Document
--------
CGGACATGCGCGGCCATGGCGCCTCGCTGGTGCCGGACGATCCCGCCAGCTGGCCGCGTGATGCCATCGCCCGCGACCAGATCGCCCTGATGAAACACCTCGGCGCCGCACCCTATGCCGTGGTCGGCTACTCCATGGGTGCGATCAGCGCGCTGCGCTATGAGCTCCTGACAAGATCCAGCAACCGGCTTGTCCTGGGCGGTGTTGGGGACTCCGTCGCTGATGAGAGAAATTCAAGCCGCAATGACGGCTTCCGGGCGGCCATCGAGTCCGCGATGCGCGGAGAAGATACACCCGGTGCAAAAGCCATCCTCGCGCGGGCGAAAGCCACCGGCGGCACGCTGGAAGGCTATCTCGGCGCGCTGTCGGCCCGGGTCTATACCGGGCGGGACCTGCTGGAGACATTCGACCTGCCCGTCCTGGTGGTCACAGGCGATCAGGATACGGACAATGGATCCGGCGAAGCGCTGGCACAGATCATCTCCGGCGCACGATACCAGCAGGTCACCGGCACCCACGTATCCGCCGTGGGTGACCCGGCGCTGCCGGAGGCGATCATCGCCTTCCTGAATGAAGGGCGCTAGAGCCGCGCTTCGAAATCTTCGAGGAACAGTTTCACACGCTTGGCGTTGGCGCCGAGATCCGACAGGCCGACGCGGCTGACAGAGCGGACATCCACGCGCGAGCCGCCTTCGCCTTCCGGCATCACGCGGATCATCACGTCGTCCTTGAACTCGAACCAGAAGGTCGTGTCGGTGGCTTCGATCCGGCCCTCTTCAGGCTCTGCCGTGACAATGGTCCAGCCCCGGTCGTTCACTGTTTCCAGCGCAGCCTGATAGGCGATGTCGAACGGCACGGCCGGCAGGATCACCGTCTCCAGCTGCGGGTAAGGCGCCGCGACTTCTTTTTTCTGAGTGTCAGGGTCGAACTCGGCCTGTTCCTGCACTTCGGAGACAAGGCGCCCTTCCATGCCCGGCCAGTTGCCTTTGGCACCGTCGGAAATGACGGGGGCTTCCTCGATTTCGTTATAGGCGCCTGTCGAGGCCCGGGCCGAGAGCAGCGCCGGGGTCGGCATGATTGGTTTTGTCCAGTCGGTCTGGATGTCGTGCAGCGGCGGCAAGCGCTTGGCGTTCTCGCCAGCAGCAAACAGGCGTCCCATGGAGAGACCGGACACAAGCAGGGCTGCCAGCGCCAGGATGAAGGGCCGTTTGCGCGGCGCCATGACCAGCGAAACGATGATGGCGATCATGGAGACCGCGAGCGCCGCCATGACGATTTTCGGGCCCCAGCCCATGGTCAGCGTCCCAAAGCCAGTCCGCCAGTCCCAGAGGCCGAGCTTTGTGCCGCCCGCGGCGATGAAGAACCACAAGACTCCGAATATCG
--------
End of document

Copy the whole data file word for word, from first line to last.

CGGACATGCGCGGCCATGGCGCCTCGCTGGTGCCGGACGATCCCGCCAGCTGGCCGCGTGATGCCATCGCCCGCGACCAGATCGCCCTGATGAAACACCTCGGCGCCGCACCCTATGCCGTGGTCGGCTACTCCATGGGTGCGATCAGCGCGCTGCGCTATGAGCTCCTGACAAGATCCAGCAACCGGCTTGTCCTGGGCGGTGTTGGGGACTCCGTCGCTGATGAGAGAAATTCAAGCCGCAATGACGGCTTCCGGGCGGCCATCGAGTCCGCGATGCGCGGAGAAGATACACCCGGTGCAAAAGCCATCCTCGCGCGGGCGAAAGCCACCGGCGGCACGCTGGAAGGCTATCTCGGCGCGCTGTCGGCCCGGGTCTATACCGGGCGGGACCTGCTGGAGACATTCGACCTGCCCGTCCTGGTGGTCACAGGCGATCAGGATACGGACAATGGATCCGGCGAAGCGCTGGCACAGATCATCTCCGGCGCACGATACCAGCAGGTCACCGGCACCCACGTATCCGCCGTGGGTGACCCGGCGCTGCCGGAGGCGATCATCGCCTTCCTGAATGAAGGGCGCTAGAGCCGCGCTTCGAAATCTTCGAGGAACAGTTTCACACGCTTGGCGTTGGCGCCGAGATCCGACAGGCCGACGCGGCTGACAGAGCGGACATCCACGCGCGAGCCGCCTTCGCCTTCCGGCATCACGCGGATCATCACGTCGTCCTTGAACTCGAACCAGAAGGTCGTGTCGGTGGCTTCGATCCGGCCCTCTTCAGGCTCTGCCGTGACAATGGTCCAGCCCCGGTCGTTCACTGTTTCCAGCGCAGCCTGATAGGCGATGTCGAACGGCACGGCCGGCAGGATCACCGTCTCCAGCTGCGGGTAAGGCGCCGCGACTTCTTTTTTCTGAGTGTCAGGGTCGAACTCGGCCTGTTCCTGCACTTCGGAGACAAGGCGCCCTTCCATGCCCGGCCAGTTGCCTTTGGCACCGTCGGAAATGACGGGGGCTTCCTCGATTTCGTTATAGGCGCCTGTCGAGGCCCGGGCCGAGAGCAGCGCCGGGGTCGGCATGATTGGTTTTGTCCAGTCGGTCTGGATGTCGTGCAGCGGCGGCAAGCGCTTGGCGTTCTCGCCAGCAGCAAACAGGCGTCCCATGGAGAGACCGGACACAAGCAGGGCTGCCAGCGCCAGGATGAAGGGCCGTTTGCGCGGCGCCATGACCAGCGAAACGATGATGGCGATCATGGAGACCGCGAGCGCCGCCATGACGATTTTCGGGCCCCAGCCCATGGTCAGCGTCCCAAAGCCAGTCCGCCAGTCCCAGAGGCCGAGCTTTGTGCCGCCCGCGGCGATGAAGAACCACAAGACTCCGAATATCG